Grading Technical and Vocational Schools

January 12, 2001
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You’ve graduated from high school and have decided to pursue a career in the hvacr industry. Now what do you do? If you have asked that question, don’t feel alone. Many people have decided to enter a trade-related field but didn’t know where to go next.

Whenever you are choosing a school, whether it be for a traditional college degree or for a technical education, there are many issues you need to look into. Here are some places where you can find technical training. Explore these options and decide which one will benefit you for your future career path.

WHERE TO GO:

  • Vo-Tech Schools: These schools are almost always at the high school level and incorporate regular secondary education with vocational education.
  • Apprenticeship Programs: These programs can be taken at the union or non-union level. It is mandatory to work for an employer while taking classes through either type of program. This helps, because you make money while you learn. The union apprenticeships will help you find an employer to work for and will usually include benefits. Also, when you join a union apprenticeship, you become a union member. Non-union apprenticeships are commonly held through a local hvacr chapter such as the Air Conditioning Contractors of America (ACCA). In a non-union apprenticeship, you must find an employer to hire you and send you to the training.
  • Adult Education: These courses are for individuals who would like to learn a specific area of a trade, usually the basics, but do not want to go through the two-year program. Adult education courses take a shorter amount of time to complete, but can be much more rigorous. Students looking to take these courses are usually looking to learn the trade, earn a certificate of completion, and enter the field.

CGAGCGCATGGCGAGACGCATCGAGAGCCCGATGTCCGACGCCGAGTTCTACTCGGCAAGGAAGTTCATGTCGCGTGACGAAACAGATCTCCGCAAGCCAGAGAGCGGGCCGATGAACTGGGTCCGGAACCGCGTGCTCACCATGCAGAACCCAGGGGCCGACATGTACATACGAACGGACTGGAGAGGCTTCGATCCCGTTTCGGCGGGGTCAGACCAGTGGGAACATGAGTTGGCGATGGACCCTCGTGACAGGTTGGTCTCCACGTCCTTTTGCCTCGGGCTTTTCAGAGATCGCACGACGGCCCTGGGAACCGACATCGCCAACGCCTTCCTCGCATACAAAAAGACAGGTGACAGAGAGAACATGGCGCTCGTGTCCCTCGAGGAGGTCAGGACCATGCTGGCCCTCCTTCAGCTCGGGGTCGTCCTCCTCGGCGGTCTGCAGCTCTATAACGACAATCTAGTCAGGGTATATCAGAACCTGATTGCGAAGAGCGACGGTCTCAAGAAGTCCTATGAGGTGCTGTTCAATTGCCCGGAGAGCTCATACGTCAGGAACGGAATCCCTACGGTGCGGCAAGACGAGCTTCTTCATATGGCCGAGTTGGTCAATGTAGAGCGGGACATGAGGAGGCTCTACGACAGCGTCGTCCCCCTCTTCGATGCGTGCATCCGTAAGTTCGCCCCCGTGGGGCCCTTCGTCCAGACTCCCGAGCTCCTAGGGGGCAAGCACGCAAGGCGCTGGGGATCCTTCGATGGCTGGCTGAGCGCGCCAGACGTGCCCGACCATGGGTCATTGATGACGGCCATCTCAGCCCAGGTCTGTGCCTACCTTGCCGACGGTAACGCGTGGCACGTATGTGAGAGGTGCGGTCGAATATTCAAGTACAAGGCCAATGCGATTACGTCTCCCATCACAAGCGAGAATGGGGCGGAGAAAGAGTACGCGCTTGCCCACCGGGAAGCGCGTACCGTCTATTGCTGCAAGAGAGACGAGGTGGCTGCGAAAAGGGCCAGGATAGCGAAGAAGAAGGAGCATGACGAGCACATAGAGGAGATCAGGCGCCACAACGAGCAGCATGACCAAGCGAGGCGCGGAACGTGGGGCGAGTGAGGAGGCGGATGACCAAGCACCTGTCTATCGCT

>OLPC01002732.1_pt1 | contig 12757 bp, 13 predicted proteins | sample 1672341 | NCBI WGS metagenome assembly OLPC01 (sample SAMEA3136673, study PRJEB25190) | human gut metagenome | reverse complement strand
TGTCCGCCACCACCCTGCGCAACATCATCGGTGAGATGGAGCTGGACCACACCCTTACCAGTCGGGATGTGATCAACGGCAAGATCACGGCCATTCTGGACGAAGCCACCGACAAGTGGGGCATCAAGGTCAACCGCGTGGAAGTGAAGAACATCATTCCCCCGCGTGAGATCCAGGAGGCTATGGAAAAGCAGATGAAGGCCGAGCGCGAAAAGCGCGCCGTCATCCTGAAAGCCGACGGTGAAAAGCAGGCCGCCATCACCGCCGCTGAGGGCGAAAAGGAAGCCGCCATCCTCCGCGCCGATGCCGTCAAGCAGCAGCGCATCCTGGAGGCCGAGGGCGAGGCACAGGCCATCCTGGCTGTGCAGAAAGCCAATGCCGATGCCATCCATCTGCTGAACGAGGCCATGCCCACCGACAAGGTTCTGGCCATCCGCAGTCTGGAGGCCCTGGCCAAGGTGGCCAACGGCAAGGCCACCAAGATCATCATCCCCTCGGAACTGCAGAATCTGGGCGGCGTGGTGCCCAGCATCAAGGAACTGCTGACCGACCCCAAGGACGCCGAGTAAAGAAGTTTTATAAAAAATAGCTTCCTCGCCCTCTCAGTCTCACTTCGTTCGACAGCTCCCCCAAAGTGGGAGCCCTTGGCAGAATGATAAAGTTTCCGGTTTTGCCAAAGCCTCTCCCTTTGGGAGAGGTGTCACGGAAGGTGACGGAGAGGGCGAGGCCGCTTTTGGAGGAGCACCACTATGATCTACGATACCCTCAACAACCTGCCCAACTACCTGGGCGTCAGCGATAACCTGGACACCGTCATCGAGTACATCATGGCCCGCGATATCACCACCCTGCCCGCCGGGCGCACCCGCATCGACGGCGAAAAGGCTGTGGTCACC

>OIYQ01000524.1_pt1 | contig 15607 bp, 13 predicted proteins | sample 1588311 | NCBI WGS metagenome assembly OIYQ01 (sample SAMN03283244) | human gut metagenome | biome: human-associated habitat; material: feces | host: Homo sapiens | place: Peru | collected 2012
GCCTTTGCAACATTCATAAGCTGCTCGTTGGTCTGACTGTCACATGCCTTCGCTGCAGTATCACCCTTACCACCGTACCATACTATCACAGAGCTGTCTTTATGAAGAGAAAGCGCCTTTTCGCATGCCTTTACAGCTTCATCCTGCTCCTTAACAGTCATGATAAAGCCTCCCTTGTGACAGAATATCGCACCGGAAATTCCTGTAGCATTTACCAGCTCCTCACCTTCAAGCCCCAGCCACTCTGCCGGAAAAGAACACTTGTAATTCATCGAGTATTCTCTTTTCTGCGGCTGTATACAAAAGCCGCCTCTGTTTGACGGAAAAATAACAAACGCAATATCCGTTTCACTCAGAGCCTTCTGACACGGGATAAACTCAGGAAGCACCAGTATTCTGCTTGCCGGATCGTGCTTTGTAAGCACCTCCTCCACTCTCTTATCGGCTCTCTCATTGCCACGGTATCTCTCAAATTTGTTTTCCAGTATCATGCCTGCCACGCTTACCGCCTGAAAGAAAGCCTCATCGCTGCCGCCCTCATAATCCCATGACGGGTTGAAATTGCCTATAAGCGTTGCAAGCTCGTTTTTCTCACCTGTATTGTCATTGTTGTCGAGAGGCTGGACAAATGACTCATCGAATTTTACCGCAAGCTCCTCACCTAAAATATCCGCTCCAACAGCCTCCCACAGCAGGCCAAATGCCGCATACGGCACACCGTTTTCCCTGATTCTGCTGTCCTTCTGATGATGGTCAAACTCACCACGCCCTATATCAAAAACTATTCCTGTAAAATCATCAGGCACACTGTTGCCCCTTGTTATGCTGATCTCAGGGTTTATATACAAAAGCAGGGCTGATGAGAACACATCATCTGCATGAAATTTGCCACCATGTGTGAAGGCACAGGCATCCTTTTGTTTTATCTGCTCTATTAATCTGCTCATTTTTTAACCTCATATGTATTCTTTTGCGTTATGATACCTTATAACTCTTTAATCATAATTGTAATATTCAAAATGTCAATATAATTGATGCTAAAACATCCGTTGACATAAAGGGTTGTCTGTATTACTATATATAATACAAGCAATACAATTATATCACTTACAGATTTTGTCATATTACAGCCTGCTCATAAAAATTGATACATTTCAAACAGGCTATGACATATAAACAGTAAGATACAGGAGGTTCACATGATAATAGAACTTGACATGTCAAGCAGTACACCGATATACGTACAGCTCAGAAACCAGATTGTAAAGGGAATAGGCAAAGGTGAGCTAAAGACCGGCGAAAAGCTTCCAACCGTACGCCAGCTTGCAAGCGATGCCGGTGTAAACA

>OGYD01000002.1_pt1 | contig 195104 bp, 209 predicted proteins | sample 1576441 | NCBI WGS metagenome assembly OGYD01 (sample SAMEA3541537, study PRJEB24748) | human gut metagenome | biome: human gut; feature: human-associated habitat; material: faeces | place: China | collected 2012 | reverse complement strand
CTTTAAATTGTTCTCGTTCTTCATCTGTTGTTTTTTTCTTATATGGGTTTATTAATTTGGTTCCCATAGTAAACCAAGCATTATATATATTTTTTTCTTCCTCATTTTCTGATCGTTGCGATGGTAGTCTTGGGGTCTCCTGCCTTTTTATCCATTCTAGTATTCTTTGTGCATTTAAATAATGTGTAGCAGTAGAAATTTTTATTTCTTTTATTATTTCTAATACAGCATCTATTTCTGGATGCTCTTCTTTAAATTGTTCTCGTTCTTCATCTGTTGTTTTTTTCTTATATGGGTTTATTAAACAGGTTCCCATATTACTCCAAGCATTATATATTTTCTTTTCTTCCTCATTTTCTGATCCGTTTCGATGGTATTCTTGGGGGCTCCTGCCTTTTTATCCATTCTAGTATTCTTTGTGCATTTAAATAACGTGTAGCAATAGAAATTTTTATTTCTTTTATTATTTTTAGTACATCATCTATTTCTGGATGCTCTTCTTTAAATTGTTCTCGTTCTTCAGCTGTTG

• Public Post-secondary Schools: These schools are your local community colleges. A two-year hvacr program though a public community college may require electives such as math, English, or business classes. Before enrolling, find out if the school offers a certificate, diploma, or degree upon completion of the course. A two-year program does not automatically mean you will receive a degree.
  • Private Post-secondary Schools: At these schools you will most likely not be required to take any other elective courses. When you pay to take courses at a private post-secondary college, you are only required to learn the aspects of the trade you are pursuing. Classes are technology-based with more hands-on study. As with a community college, find out if you will receive a certificate, diploma, or degree upon completion of the course.
  • Universities: There are very few four-year hvac programs, but they do exist. In some cases, students will earn an associate’s degree from a community or technical college and later transfer their credits to a university. This can lead to bachelor’s degree in engineering, business, or hvacr technology. Remember, if this is something you want to do, make sure that the school you attend for your bachelor’s degree will allow your credits to carry over to its four-year program.